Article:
Healthcare mistakes cost more than 500,000 American lives annually. That’s the equivalent of three jumbo jets crashing every day of the year and killing everybody aboard.
The massive number of medical screwups in the United States is a scandal that is largely going unnoticed, says Joe Graedon, who writes a popular syndicated column and hosts a radio show called The People’s Pharmacy with his wife Terry.
“There is no outrage, no plan to change a system that allows too many to die unnecessarily,” Joe Graedon tells Newsmax Health. “The medical profession seems largely immune to the consequences of its errors.”
Medical mistakes are the third-leading cause of death in the United States, right after heart disease and cancer. And a growing cause of this scary statistic is medical misdiagnosis, or as the Graedons bluntly put it, “doctor screwups.”
The scary thing is that the medical mistakes are so widespread that it is clear that even good doctors are guilty of them.
David Newman-Toker, M.D., a neurologist at Johns Hopkins Medicine, says that making the wrong diagnosis is the most harmful mistake doctors make, accounting for some 150,000 deaths or serious health problems a year.
Why does it happen? Here are four pitfalls that often trip up even good doctors, according to experts:
1. Overconfidence: Studies show that doctors are often too close-minded and not willing to consider alternative possibilities for disease. “They will diagnose the most common condition based on symptoms,” says Joe Graedon, who co-wrote the book Top Screwups Doctors Make and How to Avoid Them, with his wife. “Some serious but commonly misdiagnosed illnesses include blood clots in lungs, drug reactions, and several forms of cancer.” What you can do: Don’t hesitate to ask your physician if your symptoms could point to something else, or simply ask: “What else could it be?”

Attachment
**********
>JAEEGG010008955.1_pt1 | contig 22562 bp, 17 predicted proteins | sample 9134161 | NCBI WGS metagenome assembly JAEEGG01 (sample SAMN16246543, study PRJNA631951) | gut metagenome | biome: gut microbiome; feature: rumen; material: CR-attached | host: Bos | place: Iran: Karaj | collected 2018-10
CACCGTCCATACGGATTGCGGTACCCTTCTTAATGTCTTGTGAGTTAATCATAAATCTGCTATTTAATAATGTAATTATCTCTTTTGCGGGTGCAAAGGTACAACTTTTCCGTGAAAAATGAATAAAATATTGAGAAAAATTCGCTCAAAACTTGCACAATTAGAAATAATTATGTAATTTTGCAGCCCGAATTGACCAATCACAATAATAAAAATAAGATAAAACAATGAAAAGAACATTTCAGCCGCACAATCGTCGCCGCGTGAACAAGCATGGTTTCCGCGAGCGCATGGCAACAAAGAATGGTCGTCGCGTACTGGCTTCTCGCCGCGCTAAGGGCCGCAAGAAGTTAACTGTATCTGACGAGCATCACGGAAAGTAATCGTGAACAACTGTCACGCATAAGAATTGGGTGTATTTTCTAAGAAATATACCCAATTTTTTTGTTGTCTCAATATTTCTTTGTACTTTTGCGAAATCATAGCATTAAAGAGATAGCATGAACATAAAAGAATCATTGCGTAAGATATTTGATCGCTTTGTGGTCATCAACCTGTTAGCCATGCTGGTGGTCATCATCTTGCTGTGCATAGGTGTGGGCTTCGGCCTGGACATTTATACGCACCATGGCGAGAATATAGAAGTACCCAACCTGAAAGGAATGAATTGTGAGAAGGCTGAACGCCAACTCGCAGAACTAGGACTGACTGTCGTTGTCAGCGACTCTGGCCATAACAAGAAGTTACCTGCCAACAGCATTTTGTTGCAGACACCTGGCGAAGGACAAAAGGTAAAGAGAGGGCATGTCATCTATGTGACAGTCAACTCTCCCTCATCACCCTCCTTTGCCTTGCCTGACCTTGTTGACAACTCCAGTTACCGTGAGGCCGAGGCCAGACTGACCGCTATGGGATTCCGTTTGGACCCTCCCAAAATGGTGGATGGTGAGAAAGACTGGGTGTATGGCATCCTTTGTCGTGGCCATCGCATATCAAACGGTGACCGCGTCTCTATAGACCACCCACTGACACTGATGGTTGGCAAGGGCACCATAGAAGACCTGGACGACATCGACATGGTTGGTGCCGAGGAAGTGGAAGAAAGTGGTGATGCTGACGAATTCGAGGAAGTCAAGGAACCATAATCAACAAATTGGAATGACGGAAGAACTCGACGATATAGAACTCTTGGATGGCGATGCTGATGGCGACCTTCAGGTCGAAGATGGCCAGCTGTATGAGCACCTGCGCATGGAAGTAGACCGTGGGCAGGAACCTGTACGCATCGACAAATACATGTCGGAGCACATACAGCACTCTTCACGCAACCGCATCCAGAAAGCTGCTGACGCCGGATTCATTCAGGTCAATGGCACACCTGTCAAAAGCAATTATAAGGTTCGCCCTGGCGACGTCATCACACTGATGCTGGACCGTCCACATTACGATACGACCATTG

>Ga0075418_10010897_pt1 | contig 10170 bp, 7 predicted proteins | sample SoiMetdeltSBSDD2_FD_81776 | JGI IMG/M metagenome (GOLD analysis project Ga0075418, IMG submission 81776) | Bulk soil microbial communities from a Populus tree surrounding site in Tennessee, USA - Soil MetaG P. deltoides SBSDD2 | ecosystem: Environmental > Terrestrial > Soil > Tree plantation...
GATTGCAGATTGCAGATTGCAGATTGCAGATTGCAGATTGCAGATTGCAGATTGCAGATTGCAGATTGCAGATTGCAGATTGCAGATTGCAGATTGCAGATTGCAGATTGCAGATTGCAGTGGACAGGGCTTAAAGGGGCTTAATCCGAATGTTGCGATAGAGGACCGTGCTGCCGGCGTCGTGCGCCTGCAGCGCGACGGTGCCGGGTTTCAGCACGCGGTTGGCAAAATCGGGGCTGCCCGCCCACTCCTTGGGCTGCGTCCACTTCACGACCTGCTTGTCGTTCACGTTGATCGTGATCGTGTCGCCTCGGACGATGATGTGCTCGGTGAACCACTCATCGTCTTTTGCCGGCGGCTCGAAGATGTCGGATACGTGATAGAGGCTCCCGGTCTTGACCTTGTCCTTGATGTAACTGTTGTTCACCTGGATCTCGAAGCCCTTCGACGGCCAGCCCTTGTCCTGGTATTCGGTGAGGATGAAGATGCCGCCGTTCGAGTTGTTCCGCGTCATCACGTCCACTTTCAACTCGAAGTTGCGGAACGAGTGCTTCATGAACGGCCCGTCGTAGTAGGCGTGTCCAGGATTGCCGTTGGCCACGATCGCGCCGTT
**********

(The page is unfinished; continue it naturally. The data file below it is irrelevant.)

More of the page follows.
2. Patient overload: Doctors can jump to incorrect conclusions because they don’t take the proper time to stop and think clearly. Cutbacks in payments from insurance companies and the federal government encourage physicians to see more patients in less time. In medical speak it’s called “hamster treadmill medicine” or “assembly line medicine.”
What you can do: If you feel you haven’t been given enough information, ask for your records to seek a second opinion.
3. Undelivered test results: According to the Archives of Internal Medicine, one out of 14 patients with abnormal test results never hears about them. The test results simply fall through the cracks and nobody follows up. The patient wrongly assumes everything is OK.
What you can do: “Don’t assume no news is good news,’ says Joe Graedon. “Doctors often fail to inform their patients, so you have to be vigilant and follow up yourself. Ask when you should receive your test results and how they will be given to you. If you don’t hear anything, call the clinic.”
4. Failing to revise the plan: “Here’s an example: We frequently hear from patients who have experienced severe muscle pain and weakness as a side effect of a statin-type drug,” he says. “The doctor responds by prescribing another statin. Although this works occasionally, more often than not the patient has the same symptoms all over again, only to be prescribed yet another statin.”
What you can do: Don’t let your doctor try same the strategy over and over again if it is not working. Be clear about your symptoms and be assertive in asking for information about alternative treatments.
“Ask your questions in a friendly conversational manner,” suggests Joe Graedon. “You want your physician to be your ally, not your enemy, so don’t be adversarial. Write down your questions before your appointment.”
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